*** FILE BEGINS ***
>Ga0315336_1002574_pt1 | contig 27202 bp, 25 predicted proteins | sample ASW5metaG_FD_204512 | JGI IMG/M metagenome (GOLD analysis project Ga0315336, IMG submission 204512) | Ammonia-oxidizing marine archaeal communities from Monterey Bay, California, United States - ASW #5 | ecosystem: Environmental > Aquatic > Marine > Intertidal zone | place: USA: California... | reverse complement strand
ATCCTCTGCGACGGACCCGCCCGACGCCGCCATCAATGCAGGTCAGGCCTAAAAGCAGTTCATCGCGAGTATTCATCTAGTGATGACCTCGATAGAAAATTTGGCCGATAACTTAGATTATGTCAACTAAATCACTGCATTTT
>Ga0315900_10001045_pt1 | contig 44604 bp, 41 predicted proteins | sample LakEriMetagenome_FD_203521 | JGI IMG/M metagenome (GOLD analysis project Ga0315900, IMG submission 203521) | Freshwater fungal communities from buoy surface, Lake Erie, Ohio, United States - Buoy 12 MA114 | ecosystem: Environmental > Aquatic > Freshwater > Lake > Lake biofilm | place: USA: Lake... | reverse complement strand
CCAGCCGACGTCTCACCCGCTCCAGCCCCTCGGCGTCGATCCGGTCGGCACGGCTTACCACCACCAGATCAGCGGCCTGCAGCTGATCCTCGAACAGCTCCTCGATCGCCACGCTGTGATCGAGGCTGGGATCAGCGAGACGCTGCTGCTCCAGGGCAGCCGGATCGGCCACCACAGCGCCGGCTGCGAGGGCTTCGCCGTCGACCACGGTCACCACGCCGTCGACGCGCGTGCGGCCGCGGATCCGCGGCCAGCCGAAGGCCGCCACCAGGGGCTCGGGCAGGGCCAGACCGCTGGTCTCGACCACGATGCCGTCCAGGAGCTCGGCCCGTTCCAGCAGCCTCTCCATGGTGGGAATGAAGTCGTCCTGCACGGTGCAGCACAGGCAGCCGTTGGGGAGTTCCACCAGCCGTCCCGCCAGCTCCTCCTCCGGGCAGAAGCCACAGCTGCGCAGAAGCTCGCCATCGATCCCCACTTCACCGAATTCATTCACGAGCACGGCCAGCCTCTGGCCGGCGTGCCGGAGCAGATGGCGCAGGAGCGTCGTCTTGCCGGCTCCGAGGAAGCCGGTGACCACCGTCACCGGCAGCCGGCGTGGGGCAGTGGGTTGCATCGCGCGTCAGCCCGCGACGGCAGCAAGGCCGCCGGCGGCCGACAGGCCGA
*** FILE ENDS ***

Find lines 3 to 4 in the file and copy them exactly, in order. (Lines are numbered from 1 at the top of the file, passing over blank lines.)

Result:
>Ga0315900_10001045_pt1 | contig 44604 bp, 41 predicted proteins | sample LakEriMetagenome_FD_203521 | JGI IMG/M metagenome (GOLD analysis project Ga0315900, IMG submission 203521) | Freshwater fungal communities from buoy surface, Lake Erie, Ohio, United States - Buoy 12 MA114 | ecosystem: Environmental > Aquatic > Freshwater > Lake > Lake biofilm | place: USA: Lake... | reverse complement strand
CCAGCCGACGTCTCACCCGCTCCAGCCCCTCGGCGTCGATCCGGTCGGCACGGCTTACCACCACCAGATCAGCGGCCTGCAGCTGATCCTCGAACAGCTCCTCGATCGCCACGCTGTGATCGAGGCTGGGATCAGCGAGACGCTGCTGCTCCAGGGCAGCCGGATCGGCCACCACAGCGCCGGCTGCGAGGGCTTCGCCGTCGACCACGGTCACCACGCCGTCGACGCGCGTGCGGCCGCGGATCCGCGGCCAGCCGAAGGCCGCCACCAGGGGCTCGGGCAGGGCCAGACCGCTGGTCTCGACCACGATGCCGTCCAGGAGCTCGGCCCGTTCCAGCAGCCTCTCCATGGTGGGAATGAAGTCGTCCTGCACGGTGCAGCACAGGCAGCCGTTGGGGAGTTCCACCAGCCGTCCCGCCAGCTCCTCCTCCGGGCAGAAGCCACAGCTGCGCAGAAGCTCGCCATCGATCCCCACTTCACCGAATTCATTCACGAGCACGGCCAGCCTCTGGCCGGCGTGCCGGAGCAGATGGCGCAGGAGCGTCGTCTTGCCGGCTCCGAGGAAGCCGGTGACCACCGTCACCGGCAGCCGGCGTGGGGCAGTGGGTTGCATCGCGCGTCAGCCCGCGACGGCAGCAAGGCCGCCGGCGGCCGACAGGCCGA